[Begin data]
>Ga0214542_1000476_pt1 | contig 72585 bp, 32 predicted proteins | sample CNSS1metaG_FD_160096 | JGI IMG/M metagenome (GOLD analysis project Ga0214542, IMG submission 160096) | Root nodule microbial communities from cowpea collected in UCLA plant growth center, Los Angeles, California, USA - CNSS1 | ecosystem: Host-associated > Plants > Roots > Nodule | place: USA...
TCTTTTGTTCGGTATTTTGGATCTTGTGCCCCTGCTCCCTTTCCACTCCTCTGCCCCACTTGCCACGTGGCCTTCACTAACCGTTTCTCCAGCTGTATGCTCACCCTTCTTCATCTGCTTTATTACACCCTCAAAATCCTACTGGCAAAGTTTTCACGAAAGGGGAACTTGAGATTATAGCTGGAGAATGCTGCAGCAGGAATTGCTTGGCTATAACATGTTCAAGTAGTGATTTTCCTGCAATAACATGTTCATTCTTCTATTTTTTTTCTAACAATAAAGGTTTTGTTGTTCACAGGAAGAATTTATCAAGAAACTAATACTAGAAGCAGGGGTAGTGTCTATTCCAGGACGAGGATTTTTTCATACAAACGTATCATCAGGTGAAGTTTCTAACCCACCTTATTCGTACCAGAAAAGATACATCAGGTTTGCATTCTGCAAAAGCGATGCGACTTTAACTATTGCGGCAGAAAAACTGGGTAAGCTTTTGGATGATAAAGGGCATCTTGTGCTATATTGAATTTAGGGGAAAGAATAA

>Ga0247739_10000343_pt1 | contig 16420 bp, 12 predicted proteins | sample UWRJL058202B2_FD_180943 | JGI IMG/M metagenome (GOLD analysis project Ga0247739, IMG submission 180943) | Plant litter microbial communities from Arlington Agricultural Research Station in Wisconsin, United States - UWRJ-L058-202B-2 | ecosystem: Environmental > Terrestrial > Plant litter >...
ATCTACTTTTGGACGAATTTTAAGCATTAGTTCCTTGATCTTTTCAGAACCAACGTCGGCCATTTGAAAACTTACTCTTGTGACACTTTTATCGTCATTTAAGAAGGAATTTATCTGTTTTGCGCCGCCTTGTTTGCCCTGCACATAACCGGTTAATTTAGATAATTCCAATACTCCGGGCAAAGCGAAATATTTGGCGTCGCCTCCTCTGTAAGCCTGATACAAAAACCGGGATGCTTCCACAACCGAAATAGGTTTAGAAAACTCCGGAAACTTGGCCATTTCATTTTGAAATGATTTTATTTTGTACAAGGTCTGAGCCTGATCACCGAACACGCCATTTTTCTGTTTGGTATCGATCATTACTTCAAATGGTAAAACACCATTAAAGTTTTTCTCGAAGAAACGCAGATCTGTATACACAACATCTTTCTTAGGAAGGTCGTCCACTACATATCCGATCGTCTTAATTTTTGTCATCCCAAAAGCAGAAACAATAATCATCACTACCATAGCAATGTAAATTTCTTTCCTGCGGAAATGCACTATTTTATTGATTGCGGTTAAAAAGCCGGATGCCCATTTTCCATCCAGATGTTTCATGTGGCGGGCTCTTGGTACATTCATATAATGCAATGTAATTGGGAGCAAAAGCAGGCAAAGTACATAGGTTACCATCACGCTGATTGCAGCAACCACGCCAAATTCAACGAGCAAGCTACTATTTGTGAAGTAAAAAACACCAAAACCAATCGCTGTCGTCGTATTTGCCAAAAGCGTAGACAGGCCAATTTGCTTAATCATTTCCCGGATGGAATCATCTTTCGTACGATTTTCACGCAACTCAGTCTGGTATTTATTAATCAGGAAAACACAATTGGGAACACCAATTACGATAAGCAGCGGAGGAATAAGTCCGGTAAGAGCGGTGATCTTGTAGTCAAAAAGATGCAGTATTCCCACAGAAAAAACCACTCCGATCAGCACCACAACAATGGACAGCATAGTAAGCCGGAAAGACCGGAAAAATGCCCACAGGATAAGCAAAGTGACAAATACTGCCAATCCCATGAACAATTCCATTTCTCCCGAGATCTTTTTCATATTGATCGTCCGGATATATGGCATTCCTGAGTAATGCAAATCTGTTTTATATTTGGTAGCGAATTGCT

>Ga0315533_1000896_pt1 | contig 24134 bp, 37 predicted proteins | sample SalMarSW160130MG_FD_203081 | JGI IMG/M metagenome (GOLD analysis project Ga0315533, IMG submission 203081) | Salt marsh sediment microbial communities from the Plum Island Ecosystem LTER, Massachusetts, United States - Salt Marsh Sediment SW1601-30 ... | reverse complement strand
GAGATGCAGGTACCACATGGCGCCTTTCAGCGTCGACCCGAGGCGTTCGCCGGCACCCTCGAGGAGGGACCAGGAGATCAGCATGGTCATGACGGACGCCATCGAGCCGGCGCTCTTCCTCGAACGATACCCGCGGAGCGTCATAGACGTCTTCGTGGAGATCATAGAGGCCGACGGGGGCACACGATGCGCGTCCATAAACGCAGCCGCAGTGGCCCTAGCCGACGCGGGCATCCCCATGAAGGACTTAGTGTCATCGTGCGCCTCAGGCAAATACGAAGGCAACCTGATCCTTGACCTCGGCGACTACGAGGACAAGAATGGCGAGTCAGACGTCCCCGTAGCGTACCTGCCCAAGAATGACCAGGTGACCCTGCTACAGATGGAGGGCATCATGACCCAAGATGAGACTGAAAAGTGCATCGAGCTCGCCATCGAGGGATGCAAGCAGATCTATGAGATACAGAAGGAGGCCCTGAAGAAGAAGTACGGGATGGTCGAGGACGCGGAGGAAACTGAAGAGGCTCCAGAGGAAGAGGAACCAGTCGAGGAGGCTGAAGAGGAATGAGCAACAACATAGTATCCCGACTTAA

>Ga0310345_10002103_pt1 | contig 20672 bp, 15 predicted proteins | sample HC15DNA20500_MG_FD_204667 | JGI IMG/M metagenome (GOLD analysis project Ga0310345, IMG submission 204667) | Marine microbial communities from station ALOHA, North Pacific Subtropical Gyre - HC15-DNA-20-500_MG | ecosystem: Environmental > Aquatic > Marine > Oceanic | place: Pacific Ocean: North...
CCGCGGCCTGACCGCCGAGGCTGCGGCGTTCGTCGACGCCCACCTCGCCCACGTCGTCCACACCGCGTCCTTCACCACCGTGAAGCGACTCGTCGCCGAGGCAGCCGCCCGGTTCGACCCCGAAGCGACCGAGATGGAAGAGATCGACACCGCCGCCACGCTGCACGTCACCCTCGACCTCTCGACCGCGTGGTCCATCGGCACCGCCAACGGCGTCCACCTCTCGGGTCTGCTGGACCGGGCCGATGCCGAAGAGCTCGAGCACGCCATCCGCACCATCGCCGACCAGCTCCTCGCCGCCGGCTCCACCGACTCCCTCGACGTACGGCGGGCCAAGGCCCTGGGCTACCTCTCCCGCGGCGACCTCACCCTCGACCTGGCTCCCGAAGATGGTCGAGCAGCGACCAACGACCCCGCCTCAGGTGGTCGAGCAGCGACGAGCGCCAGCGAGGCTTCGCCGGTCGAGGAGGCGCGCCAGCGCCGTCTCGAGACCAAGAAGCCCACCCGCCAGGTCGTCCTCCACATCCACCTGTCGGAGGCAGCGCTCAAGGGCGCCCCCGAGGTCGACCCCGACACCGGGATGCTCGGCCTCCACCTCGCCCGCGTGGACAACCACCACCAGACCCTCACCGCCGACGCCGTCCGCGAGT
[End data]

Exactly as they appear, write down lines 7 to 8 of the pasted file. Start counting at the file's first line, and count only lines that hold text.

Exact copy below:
>Ga0310345_10002103_pt1 | contig 20672 bp, 15 predicted proteins | sample HC15DNA20500_MG_FD_204667 | JGI IMG/M metagenome (GOLD analysis project Ga0310345, IMG submission 204667) | Marine microbial communities from station ALOHA, North Pacific Subtropical Gyre - HC15-DNA-20-500_MG | ecosystem: Environmental > Aquatic > Marine > Oceanic | place: Pacific Ocean: North...
CCGCGGCCTGACCGCCGAGGCTGCGGCGTTCGTCGACGCCCACCTCGCCCACGTCGTCCACACCGCGTCCTTCACCACCGTGAAGCGACTCGTCGCCGAGGCAGCCGCCCGGTTCGACCCCGAAGCGACCGAGATGGAAGAGATCGACACCGCCGCCACGCTGCACGTCACCCTCGACCTCTCGACCGCGTGGTCCATCGGCACCGCCAACGGCGTCCACCTCTCGGGTCTGCTGGACCGGGCCGATGCCGAAGAGCTCGAGCACGCCATCCGCACCATCGCCGACCAGCTCCTCGCCGCCGGCTCCACCGACTCCCTCGACGTACGGCGGGCCAAGGCCCTGGGCTACCTCTCCCGCGGCGACCTCACCCTCGACCTGGCTCCCGAAGATGGTCGAGCAGCGACCAACGACCCCGCCTCAGGTGGTCGAGCAGCGACGAGCGCCAGCGAGGCTTCGCCGGTCGAGGAGGCGCGCCAGCGCCGTCTCGAGACCAAGAAGCCCACCCGCCAGGTCGTCCTCCACATCCACCTGTCGGAGGCAGCGCTCAAGGGCGCCCCCGAGGTCGACCCCGACACCGGGATGCTCGGCCTCCACCTCGCCCGCGTGGACAACCACCACCAGACCCTCACCGCCGACGCCGTCCGCGAGT